Theft of Operator-Owned Equipment Plagues Botswana and South Africa

The issue of theft of operator-owned equipment has made headlines in both Botswana and South Africa recently. Botswana Telecommunications Corporation (BTC) has been dealing with copper theft, while Vodacom has been tackling battery theft.

Copper theft has been an ongoing problem for BTC, leading them to announce their goal of becoming completely ‘copper-free’ in the capital city of Gaborone, as well as in the diamond mining towns of Orapa and Jwaneng by the end of the next financial year. The theft of copper cables has cost BTC significantly. In fact, their pretax profits for the year ending in March 2023 dropped by 23%, partly due to the expense of replacing stolen cables. This replacement cost amounted to approximately 56 million pula (US$4.11 million) over the year. To address these losses, BTC plans to invest more in fibre rollouts to replace the legacy copper networks.

However, even with copper replacement efforts, theft remains a concern, as demonstrated by Vodacom in South Africa. Vodacom has been combatting battery theft and vandalism at their base station sites in Free State and Northern Cape provinces. To address this issue, Vodacom Central Region has implemented several security measures. They have installed CCTV cameras at base station sites to monitor suspicious activities, deployed armed response teams in case of intrusion, and utilized high-quality security cabinets and steel-clad containers equipped with alarms to protect essential infrastructure, such as batteries. Additionally, collaborative efforts with law enforcement agencies have resulted in successful prosecutions.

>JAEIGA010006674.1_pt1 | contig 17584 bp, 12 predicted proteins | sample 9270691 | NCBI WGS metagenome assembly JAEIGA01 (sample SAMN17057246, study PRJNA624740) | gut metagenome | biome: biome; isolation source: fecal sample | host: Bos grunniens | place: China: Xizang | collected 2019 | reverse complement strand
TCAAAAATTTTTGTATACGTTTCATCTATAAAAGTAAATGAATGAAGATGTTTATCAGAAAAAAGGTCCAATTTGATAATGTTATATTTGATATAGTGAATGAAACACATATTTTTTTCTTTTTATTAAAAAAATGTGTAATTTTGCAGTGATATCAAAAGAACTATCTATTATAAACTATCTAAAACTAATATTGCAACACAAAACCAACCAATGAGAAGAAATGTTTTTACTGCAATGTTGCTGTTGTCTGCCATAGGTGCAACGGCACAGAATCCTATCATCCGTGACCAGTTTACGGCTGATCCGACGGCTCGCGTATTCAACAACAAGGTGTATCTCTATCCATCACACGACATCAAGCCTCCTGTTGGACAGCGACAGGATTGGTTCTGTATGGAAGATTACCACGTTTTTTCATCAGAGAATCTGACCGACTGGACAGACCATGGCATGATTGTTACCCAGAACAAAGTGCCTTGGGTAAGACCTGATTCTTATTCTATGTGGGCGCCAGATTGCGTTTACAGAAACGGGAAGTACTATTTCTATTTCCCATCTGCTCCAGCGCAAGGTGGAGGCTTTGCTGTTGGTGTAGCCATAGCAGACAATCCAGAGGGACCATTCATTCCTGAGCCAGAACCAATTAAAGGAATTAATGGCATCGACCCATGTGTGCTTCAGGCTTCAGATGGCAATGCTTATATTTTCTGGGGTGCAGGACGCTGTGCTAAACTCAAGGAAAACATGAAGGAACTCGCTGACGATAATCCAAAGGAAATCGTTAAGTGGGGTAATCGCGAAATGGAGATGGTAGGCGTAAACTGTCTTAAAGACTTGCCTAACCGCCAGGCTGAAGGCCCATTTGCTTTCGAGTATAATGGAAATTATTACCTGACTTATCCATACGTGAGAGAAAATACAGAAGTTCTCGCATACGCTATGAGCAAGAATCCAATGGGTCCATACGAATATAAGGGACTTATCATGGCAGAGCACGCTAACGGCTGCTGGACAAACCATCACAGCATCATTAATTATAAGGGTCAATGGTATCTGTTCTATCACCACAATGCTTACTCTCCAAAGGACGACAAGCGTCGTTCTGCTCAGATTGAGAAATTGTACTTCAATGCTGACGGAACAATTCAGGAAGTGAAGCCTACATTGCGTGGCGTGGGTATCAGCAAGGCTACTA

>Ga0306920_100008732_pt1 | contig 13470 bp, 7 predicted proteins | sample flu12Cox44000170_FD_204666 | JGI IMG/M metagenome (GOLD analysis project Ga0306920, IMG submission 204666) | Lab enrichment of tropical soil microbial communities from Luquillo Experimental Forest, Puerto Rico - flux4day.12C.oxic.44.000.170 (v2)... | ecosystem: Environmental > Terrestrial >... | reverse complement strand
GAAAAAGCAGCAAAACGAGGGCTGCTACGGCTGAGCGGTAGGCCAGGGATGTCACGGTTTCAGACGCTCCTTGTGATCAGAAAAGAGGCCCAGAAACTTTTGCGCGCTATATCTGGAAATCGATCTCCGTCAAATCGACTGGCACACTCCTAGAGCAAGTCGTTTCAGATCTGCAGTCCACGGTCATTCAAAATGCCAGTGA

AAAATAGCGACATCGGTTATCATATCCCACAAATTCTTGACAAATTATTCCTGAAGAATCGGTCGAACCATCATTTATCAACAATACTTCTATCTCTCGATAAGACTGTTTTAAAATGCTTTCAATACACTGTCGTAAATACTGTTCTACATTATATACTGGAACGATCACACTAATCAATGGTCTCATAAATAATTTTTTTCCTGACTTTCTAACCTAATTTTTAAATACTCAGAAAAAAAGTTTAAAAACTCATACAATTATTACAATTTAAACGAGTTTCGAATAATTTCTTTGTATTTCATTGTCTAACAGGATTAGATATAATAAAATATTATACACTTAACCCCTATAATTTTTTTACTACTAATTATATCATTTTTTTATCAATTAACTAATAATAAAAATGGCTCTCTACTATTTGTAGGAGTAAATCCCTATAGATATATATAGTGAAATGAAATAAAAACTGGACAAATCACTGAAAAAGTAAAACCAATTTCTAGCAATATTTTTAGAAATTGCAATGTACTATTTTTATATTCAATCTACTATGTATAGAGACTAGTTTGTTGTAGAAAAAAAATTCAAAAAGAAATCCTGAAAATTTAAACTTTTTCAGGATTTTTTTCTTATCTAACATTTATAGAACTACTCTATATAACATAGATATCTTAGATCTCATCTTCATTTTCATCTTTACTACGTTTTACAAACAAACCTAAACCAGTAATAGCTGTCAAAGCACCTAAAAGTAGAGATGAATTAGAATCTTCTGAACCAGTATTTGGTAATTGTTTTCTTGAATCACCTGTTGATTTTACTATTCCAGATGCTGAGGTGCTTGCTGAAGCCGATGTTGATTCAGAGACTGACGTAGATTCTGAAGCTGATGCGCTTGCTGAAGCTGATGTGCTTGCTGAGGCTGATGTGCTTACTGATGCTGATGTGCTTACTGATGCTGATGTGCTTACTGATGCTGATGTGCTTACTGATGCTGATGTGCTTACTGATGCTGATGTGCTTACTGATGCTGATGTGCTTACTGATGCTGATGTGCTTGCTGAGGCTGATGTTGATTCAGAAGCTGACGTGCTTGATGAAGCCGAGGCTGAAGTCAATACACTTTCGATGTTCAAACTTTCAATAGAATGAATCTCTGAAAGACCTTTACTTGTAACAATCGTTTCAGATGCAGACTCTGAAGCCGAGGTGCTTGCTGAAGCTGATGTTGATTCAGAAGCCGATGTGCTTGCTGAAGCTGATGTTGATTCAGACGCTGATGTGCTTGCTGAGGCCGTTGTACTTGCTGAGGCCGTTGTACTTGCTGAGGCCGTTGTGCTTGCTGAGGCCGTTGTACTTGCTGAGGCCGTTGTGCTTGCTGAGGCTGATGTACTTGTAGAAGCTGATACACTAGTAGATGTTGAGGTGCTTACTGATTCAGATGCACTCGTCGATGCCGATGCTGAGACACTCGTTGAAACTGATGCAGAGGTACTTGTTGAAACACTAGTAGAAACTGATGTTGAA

Vodacom reports that vandalism incidents occur at 15 to 28 sites per month, with an average of 18 to 30 batteries stolen monthly at base stations in the region. These ongoing thefts have prompted Vodacom to take proactive measures to safeguard their equipment and deter unauthorized access.

The theft of operator-owned equipment continues to pose challenges for both BTC in Botswana and Vodacom in South Africa. However, with increased security measures and investment in alternative technologies, these operators strive to minimize losses and ensure the uninterrupted provision of services.